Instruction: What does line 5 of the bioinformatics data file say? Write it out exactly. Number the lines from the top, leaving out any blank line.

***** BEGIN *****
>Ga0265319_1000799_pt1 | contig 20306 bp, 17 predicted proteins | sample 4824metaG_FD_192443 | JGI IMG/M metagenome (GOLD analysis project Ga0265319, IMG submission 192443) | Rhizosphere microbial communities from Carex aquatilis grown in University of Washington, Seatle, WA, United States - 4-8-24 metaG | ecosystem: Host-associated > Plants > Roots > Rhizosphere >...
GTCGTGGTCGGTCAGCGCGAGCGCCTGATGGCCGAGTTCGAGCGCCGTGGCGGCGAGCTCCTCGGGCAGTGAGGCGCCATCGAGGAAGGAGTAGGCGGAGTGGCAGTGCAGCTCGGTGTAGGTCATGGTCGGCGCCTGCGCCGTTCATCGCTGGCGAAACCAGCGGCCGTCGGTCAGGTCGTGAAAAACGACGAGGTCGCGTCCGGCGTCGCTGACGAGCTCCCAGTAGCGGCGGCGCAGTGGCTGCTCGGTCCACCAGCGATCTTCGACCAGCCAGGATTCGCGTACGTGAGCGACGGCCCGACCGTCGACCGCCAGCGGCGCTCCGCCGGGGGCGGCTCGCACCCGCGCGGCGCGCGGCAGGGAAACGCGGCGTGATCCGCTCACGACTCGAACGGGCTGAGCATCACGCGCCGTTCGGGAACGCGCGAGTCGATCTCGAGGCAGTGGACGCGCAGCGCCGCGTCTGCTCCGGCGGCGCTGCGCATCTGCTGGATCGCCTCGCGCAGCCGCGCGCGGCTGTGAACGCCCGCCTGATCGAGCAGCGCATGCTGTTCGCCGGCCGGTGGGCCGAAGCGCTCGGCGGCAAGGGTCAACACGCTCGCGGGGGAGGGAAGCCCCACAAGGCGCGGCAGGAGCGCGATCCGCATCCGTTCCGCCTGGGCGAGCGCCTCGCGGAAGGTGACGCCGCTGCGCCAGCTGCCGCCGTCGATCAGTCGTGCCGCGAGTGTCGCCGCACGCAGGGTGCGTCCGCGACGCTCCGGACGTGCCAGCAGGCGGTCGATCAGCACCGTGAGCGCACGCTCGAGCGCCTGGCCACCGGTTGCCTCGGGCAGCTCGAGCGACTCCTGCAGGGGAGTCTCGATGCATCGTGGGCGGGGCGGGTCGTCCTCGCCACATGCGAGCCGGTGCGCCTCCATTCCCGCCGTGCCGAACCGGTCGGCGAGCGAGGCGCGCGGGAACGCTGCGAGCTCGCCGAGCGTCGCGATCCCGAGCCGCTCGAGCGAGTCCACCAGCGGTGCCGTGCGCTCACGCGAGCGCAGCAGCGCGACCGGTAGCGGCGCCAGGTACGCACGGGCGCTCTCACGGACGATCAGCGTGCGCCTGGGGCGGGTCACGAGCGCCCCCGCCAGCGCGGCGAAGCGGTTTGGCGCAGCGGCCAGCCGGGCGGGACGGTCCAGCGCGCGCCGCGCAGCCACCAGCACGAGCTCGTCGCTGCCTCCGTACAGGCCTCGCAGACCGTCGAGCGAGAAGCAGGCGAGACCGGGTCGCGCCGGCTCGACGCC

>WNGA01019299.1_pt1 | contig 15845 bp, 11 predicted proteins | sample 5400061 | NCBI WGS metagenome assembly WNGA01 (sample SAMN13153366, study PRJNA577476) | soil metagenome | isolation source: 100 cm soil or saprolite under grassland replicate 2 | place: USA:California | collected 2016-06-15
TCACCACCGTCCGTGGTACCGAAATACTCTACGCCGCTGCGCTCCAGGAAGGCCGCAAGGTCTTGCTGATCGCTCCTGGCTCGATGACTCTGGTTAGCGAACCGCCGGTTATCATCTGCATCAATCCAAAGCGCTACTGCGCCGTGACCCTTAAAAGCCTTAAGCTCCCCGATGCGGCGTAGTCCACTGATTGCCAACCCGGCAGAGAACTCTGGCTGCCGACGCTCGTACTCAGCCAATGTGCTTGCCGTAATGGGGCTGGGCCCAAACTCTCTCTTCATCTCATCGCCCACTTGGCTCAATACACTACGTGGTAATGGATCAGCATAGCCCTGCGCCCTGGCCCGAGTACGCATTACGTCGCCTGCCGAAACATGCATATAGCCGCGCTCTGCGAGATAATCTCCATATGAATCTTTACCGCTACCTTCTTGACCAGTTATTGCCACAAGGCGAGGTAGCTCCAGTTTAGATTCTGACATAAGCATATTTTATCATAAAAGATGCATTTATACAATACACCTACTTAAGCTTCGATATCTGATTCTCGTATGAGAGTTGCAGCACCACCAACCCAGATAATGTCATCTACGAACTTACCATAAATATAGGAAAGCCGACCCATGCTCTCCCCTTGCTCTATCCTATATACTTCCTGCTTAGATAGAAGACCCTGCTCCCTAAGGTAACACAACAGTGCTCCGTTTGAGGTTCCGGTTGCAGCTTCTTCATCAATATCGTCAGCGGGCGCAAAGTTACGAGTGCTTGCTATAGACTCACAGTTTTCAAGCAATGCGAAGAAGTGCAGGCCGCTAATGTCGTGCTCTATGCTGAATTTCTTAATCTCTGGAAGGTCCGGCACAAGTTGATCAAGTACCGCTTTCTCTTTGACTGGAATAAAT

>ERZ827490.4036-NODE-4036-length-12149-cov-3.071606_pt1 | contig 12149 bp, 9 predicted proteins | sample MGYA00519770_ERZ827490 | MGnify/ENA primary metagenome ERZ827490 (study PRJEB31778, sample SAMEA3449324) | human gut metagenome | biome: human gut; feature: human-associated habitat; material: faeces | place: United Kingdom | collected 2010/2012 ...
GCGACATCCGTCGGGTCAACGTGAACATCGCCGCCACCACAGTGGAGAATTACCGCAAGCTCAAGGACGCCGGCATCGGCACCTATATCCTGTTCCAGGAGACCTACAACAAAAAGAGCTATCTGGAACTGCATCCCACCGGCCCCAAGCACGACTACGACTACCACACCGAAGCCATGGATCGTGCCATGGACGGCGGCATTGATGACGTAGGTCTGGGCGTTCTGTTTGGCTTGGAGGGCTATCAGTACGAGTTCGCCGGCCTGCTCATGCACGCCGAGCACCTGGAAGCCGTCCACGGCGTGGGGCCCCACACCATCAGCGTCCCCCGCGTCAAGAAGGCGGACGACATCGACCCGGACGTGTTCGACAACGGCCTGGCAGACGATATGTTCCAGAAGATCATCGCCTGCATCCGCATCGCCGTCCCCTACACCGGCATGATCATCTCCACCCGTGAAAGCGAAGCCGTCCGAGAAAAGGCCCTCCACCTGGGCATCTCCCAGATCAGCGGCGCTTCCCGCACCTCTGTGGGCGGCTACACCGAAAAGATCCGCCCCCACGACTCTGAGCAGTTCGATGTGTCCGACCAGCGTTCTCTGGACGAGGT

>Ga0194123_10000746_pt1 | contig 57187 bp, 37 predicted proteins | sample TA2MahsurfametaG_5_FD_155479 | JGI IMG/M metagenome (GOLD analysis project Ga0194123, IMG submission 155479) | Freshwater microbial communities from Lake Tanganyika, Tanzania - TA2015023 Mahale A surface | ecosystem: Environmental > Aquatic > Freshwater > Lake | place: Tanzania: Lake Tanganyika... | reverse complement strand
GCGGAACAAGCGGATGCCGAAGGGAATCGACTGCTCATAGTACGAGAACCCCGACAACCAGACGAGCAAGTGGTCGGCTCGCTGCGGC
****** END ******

>ERZ827490.4036-NODE-4036-length-12149-cov-3.071606_pt1 | contig 12149 bp, 9 predicted proteins | sample MGYA00519770_ERZ827490 | MGnify/ENA primary metagenome ERZ827490 (study PRJEB31778, sample SAMEA3449324) | human gut metagenome | biome: human gut; feature: human-associated habitat; material: faeces | place: United Kingdom | collected 2010/2012 ...